This paper analyses data on individuals working in the Human Resources (HR) sector who completed the Emotional Intelligence Profile (EIP), an online self-report questionnaire.
The results show the HR sector were somewhat higher in Emotional Intelligence (EI) than most other job sectors; in particular they scored strongly on interpersonal aspects of EI such as valuing others, empathy, and connecting with others. However, alongside this strength was a tendency for this sector to be more submissive or benevolent, have lower self-confidence, be less assertive, and overtrusting. This may impact on the HR sector’s capacity for progressing to senior leadership roles that expand their strategic influence within organisations. For example, research shows that the HR sector has a strong appreciation for the benefit that EI can bring to organisations (90% of respondents) yet has had far less success at including EI within their organisations’ development programmes (30% of respondents).
Since a peak in 2012, the HR sector’s EI scores dropped significantly to 2015. This is a worrying trend that may indicate lowering morale and engagement, which may be the result of substantial changes and size reduction for HR departments in later years. It may be seen as incumbent upon HR professionals to practice what they preach and to demonstrate the highest standards of EI in their own personal development. If the HR sector is to become consistently strong and less susceptible to the ups and downs of organisational change, it must not only be good at the softer interpersonal aspects, but also the harder self-management components of Emotional Intelligence.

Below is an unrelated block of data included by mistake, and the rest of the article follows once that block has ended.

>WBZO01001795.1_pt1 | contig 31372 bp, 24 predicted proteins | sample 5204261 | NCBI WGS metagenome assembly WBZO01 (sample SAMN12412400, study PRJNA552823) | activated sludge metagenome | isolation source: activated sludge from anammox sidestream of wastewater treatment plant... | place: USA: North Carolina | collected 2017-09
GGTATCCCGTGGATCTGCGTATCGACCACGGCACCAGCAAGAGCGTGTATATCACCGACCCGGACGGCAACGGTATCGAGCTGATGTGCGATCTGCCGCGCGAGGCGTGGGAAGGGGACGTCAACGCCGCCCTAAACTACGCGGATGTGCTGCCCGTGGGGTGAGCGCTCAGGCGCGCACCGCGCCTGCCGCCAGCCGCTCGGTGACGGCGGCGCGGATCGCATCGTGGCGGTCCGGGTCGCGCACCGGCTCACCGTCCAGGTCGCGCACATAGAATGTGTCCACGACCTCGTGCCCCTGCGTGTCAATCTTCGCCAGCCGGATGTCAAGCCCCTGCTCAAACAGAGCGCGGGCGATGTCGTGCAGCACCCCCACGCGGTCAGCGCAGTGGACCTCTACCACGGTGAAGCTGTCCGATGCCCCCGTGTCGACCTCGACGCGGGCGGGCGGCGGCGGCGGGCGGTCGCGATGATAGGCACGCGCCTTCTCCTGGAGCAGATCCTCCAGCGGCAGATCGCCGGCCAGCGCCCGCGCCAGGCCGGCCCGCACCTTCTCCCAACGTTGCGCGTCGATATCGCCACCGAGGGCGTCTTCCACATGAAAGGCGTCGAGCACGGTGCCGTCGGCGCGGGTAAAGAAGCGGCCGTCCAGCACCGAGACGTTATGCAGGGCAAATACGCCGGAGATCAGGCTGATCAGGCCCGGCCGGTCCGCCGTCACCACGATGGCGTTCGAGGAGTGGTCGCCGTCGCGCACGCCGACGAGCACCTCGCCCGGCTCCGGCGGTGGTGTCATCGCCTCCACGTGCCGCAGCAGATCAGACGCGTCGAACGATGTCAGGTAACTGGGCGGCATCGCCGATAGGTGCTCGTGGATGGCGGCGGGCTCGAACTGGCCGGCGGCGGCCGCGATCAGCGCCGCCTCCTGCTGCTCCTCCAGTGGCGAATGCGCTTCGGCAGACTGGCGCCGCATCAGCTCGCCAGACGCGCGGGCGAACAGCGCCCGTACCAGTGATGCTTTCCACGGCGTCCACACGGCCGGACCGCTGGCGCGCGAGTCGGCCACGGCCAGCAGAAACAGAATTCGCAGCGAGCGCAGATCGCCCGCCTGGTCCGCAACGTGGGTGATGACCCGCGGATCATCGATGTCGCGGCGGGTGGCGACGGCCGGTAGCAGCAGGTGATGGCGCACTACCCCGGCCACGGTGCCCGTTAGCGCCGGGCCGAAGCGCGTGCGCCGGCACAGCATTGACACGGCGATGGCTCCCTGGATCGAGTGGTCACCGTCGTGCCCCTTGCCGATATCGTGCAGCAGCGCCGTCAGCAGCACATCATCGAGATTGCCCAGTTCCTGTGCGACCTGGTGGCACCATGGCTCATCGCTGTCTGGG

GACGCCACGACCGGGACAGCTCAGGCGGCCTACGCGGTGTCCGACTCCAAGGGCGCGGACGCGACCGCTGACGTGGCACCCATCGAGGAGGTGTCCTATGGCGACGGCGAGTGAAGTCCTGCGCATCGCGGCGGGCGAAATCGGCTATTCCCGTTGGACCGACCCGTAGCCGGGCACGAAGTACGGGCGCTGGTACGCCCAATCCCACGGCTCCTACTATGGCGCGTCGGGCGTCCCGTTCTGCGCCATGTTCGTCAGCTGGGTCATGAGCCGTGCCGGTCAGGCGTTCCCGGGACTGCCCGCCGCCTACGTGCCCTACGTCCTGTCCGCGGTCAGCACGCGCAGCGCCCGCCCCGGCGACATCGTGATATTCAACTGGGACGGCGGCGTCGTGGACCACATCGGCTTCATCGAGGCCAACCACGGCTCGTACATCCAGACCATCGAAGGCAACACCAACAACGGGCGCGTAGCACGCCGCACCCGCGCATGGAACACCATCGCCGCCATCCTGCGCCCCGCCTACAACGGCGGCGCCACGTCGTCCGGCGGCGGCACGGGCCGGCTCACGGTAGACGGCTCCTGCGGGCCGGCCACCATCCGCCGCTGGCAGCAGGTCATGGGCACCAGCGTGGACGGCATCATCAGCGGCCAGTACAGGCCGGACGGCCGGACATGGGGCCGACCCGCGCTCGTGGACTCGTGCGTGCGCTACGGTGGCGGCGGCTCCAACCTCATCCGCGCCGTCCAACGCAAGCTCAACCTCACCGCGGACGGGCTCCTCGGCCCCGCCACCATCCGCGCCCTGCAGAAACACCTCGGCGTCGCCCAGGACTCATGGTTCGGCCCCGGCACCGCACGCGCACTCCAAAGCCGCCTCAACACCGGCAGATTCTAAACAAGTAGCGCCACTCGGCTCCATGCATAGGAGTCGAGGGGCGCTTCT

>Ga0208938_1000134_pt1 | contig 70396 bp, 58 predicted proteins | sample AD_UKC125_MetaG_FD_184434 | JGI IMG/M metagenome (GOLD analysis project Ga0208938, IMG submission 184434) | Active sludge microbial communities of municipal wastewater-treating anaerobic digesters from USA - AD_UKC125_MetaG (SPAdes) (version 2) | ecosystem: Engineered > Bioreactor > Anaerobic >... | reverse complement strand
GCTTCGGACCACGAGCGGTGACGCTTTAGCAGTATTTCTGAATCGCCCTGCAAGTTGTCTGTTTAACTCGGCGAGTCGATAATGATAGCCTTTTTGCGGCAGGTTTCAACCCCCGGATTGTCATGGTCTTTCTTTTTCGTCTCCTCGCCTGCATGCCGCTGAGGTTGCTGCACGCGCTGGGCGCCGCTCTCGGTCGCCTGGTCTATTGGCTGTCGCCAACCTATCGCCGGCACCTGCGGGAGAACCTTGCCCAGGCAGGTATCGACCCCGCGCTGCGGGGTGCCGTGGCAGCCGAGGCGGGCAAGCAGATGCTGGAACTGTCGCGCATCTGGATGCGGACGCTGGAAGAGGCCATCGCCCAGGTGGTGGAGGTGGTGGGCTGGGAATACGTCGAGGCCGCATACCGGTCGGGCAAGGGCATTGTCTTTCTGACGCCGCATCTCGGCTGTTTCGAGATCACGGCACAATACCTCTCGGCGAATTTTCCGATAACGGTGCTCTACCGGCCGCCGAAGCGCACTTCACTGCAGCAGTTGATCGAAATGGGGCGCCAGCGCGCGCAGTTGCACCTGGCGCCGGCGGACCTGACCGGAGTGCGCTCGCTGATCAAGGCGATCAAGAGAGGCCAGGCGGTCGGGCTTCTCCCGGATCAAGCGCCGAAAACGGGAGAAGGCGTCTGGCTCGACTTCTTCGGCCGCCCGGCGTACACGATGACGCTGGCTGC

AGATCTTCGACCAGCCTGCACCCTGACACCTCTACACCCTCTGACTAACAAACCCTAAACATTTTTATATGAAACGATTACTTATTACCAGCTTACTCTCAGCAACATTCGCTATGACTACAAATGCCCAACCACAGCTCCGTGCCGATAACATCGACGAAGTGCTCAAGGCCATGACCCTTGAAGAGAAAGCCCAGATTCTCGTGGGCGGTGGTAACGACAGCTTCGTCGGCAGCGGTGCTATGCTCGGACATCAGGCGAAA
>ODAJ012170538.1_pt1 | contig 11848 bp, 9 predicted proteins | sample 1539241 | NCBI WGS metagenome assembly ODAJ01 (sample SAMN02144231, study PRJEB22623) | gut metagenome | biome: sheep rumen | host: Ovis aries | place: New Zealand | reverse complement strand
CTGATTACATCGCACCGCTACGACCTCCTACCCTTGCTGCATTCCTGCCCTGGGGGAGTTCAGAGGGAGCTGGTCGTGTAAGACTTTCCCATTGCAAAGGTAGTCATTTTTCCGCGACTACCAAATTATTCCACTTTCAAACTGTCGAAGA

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About the author
Jo Maddocks | Chief Psychologist, PSI Talent Management